Friday, August 8, 2014

China gets slapped by the WTO on rare earth minerals, and the steelworkers are happy

Rare earth. 
The World Trade Organization cracked down on China's export restrictions on rare earth minerals,tungsten, and molybdenum. They are essential to making energy-efficient lighting, wind turbines, batteries and auto parts.

Our brothers and sisters at the United Steelworkers have lost jobs and wages because of China's trade policies on rare earth minerals.

Three hundred steelworkers lost their jobs when China forced the only U.S. rare earth mine and refinery to close in Mountain Pass, Calif. The mine has since reopened, but China has forced many other companies to leave the U.S. because of its rare earth policies. China's export quotas forced companies like General Motors to shut down a U.S. facility working on miniaturized magnets and move its entire staff to China.

Leo Gerard, president of the United Steelworkers, issued a statement yesterday praising U.S. Trade Representative Michael Froman for bringing the case against China to the WTO. He called it a big win and some consolation to the U.S. workers who lost their jobs because of China's predatory trade policies. But he said the journey to get fairer trade with China may never be over.

Said Gerard,
Ambassador Froman, the General Counsel and everyone else at USTR who has been involved in this case from the start have our thanks. They’ve been diligent, aggressive and effective in the fight against these and so many other Chinese unfair trade barriers. It’s an endless fight...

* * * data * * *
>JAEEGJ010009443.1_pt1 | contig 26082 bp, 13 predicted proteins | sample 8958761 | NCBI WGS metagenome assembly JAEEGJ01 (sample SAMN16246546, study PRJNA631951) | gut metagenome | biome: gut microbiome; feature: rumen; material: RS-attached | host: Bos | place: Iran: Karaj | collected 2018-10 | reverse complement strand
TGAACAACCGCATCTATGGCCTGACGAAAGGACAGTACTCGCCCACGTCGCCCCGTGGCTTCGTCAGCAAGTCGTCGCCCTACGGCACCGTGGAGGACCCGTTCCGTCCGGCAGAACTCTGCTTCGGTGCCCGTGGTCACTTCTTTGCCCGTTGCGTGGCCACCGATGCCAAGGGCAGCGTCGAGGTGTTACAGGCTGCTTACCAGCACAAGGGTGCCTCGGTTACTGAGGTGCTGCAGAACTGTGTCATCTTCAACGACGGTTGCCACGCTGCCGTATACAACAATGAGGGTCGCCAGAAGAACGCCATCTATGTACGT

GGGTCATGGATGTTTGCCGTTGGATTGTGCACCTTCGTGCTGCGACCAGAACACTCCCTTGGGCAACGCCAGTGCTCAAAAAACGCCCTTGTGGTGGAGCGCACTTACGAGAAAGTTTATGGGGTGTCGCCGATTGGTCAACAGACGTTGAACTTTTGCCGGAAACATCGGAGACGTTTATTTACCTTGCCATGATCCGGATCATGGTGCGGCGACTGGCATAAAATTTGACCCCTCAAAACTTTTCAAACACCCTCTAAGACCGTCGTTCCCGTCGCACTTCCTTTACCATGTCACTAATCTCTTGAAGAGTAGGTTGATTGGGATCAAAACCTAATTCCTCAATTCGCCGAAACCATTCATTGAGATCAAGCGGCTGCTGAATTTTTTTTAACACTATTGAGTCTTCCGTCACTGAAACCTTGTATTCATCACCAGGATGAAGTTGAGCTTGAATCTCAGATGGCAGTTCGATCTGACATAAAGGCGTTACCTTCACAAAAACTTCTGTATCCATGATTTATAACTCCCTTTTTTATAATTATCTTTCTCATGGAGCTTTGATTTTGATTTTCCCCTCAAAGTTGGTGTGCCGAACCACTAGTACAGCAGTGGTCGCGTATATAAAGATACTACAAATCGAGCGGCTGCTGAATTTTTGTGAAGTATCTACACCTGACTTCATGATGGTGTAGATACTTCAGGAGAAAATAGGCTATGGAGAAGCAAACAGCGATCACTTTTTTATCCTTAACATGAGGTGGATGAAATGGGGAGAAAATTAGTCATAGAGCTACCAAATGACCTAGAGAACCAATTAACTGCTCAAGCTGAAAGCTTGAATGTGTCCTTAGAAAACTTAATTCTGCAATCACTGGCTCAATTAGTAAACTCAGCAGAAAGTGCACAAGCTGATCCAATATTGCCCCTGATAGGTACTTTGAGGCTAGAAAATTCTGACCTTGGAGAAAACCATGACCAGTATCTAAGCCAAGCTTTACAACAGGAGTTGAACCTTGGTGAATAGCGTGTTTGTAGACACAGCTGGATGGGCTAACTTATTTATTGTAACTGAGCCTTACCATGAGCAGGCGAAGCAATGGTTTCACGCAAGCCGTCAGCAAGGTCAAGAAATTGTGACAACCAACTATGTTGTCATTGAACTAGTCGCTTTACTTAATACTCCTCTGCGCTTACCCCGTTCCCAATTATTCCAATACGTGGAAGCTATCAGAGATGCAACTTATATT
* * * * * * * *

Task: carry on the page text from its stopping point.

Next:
This is the second time that China has been found guilty with its imposition of export restraints. Today, China applies export restraints on 346 items.   But, restraints on only 103 of these products were permitted by the terms of China’s accession agreement.  U.S. negotiators never should have sanctioned Chinese protectionism in this area, or many others...
Chinese leaders and Chinese companies game the system.    China knows that it often takes years to bring them to the WTO and work through the cumbersome process.   During that time, they continue to reap the benefits of their illegal acts.   The rule of law is simply not respected by China’s leaders.   That’s true for human rights, religious freedom, intellectual property protection, commercial law and all across the board. 
Enforcement is the key to ensuring that the benefits of trade actually reach American workers.   But, that usually means we have been hurt.  To prevent it from the start, the most important step is to require that we only engage in trade negotiations with countries that respect the rule of law and that the agreements themselves actually contain rules that will advance American interests.   Existing trade agreements and those being negotiated fail to measure up to these requirements.